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5 Loans You Could Get if You Have a Bad Credit History

canstockphoto9959220When you get turned down for credit it can come as a major shock. If you’re already struggling with your repayments because of combined high interest rates and were banking on getting a new loan to reduce your monthly outgoings and stabilize things, it can feel like a disaster to be rejected.

But if you have got a bad credit history or a list of financial mistakes registered against you, getting credit from one of the traditional lenders is always going to be a struggle. The major banks and other financial institutions all have fairly strict criteria when it comes to lending money. And that means that most people with poor or simply impaired credit records are not going to be successful when applying to these institutions.

Thankfully, there are other options provided by a growing number of alternative lenders who specifically cater for people in this situation. While there are no guarantees that you’ll be successful when applying for one of these loans, there is a much higher likelihood of obtaining credit this way:

  1. Guarantor loans

Before the 1980’s and the rapid growth of credit scoring, it was fairly typical for a potential borrower to make an appointment to see their bank manager at the local branch. If they were new to borrowing or if they had not held an account at the bank for very long, the manager would often ask for some form of security before agreeing to issue a loan. That security would often be a third party – a guarantor – who would agree to making the loan repayments should the borrower get into difficulty or otherwise fail to keep up with the schedule.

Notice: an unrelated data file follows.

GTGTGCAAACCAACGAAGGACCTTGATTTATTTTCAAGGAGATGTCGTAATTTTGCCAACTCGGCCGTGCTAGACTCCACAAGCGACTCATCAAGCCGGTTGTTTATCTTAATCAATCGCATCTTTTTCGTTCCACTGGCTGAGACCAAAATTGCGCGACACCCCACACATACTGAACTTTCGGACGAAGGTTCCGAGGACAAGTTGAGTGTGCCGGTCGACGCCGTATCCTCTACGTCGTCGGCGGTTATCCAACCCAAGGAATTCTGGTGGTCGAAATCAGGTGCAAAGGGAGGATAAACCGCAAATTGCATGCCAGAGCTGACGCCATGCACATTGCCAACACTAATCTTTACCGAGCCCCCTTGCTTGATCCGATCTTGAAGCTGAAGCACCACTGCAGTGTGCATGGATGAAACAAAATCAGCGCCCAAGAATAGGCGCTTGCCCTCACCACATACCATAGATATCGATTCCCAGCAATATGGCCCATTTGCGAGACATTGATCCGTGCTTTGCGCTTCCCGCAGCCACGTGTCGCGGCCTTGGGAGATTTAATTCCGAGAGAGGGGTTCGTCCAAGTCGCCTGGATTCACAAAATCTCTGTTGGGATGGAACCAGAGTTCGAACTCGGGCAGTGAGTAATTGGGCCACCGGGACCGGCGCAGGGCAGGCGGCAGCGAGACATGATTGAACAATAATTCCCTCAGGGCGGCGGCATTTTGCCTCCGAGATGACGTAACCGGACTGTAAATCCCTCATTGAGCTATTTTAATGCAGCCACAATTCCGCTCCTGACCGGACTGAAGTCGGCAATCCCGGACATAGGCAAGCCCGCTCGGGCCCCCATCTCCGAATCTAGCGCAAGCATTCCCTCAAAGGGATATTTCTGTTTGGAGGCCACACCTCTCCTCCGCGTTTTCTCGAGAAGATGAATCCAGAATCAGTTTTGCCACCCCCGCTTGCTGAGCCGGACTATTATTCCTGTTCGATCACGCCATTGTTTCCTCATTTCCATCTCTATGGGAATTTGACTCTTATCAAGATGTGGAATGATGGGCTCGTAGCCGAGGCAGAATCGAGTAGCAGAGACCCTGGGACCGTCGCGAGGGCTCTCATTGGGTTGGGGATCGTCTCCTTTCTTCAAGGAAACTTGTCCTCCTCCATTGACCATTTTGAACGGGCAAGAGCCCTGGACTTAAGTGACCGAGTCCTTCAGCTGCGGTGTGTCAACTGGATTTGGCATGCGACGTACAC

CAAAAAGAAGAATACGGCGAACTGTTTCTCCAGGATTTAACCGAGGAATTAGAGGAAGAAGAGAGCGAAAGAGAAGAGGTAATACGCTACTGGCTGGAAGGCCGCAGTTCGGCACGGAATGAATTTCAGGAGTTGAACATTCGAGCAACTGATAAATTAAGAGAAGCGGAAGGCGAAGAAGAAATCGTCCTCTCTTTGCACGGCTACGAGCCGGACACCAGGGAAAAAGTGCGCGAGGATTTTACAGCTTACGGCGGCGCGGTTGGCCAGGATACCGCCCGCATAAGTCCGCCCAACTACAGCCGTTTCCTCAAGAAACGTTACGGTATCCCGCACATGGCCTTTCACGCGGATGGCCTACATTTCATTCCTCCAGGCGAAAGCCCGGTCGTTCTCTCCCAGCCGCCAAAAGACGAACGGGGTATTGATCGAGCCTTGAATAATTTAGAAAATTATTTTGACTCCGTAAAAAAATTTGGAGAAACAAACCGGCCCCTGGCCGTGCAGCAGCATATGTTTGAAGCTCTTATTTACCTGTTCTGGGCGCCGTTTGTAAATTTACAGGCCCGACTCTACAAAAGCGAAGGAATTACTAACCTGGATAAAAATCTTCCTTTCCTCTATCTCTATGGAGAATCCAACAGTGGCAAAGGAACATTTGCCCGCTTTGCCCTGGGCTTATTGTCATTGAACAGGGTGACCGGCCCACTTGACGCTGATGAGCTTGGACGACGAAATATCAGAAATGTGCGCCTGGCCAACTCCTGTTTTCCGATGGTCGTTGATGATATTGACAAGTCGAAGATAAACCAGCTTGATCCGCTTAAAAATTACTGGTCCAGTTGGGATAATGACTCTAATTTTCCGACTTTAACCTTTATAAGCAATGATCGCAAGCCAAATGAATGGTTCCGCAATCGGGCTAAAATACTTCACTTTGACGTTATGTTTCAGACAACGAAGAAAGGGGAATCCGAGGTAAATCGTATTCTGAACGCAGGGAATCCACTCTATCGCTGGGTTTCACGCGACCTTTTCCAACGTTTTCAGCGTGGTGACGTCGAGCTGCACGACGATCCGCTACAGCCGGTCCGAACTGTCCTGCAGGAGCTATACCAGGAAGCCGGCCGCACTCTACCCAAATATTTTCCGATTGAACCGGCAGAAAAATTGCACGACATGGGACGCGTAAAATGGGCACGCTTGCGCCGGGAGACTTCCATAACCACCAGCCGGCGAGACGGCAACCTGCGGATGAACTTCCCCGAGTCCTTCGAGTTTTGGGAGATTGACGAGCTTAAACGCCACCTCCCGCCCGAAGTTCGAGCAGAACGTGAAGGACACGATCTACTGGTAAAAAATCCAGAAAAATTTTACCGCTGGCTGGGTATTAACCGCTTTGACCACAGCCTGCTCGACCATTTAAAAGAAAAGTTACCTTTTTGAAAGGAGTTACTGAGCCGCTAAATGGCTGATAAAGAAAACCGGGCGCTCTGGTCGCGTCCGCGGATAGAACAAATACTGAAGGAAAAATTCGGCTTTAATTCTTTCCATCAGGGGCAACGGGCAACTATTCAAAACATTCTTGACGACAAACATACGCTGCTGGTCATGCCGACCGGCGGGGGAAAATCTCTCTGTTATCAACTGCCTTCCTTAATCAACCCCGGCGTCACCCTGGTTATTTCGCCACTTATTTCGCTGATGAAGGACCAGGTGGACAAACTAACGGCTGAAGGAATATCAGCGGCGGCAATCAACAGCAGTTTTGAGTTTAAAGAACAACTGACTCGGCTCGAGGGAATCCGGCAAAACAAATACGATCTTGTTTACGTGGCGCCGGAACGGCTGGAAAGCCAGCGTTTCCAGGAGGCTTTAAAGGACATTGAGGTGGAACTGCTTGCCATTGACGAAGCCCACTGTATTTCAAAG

Guarantor loans are a newer version of this age-old form of lending. They work because the lender uses the credit rating of a third party when making a decision on whether to issue a loan to an applicant. That third party becomes legally bound to the credit agreement and responsible for making repayments in the event that the borrower gets behind. The guarantor can be a friend, a family member or even somebody at work.

  1. Homeowner loans

If you own your own house either outright or with a mortgage, then you may be able to successfully apply for a homeowner loan. These come with lower rates of interest than unsecured loans and, very often, have much higher capital sums on offer. It all depends on how much equity you have in your property (the difference between a home’s value and the outstanding balance of the mortgage). When you successfully apply for a homeowner loan, the credit balance is secured against your house meaning that if you fall behind with repayments or default, the lender will be able to apply to a court to take possession of the home and sell it to cover the outstanding loan amount and any interest.

Homeowner loans are similar to mortgages with sums of up to £250,000 (sometimes more) available and very long repayment schedules which can stretch to 25 or even 30 years.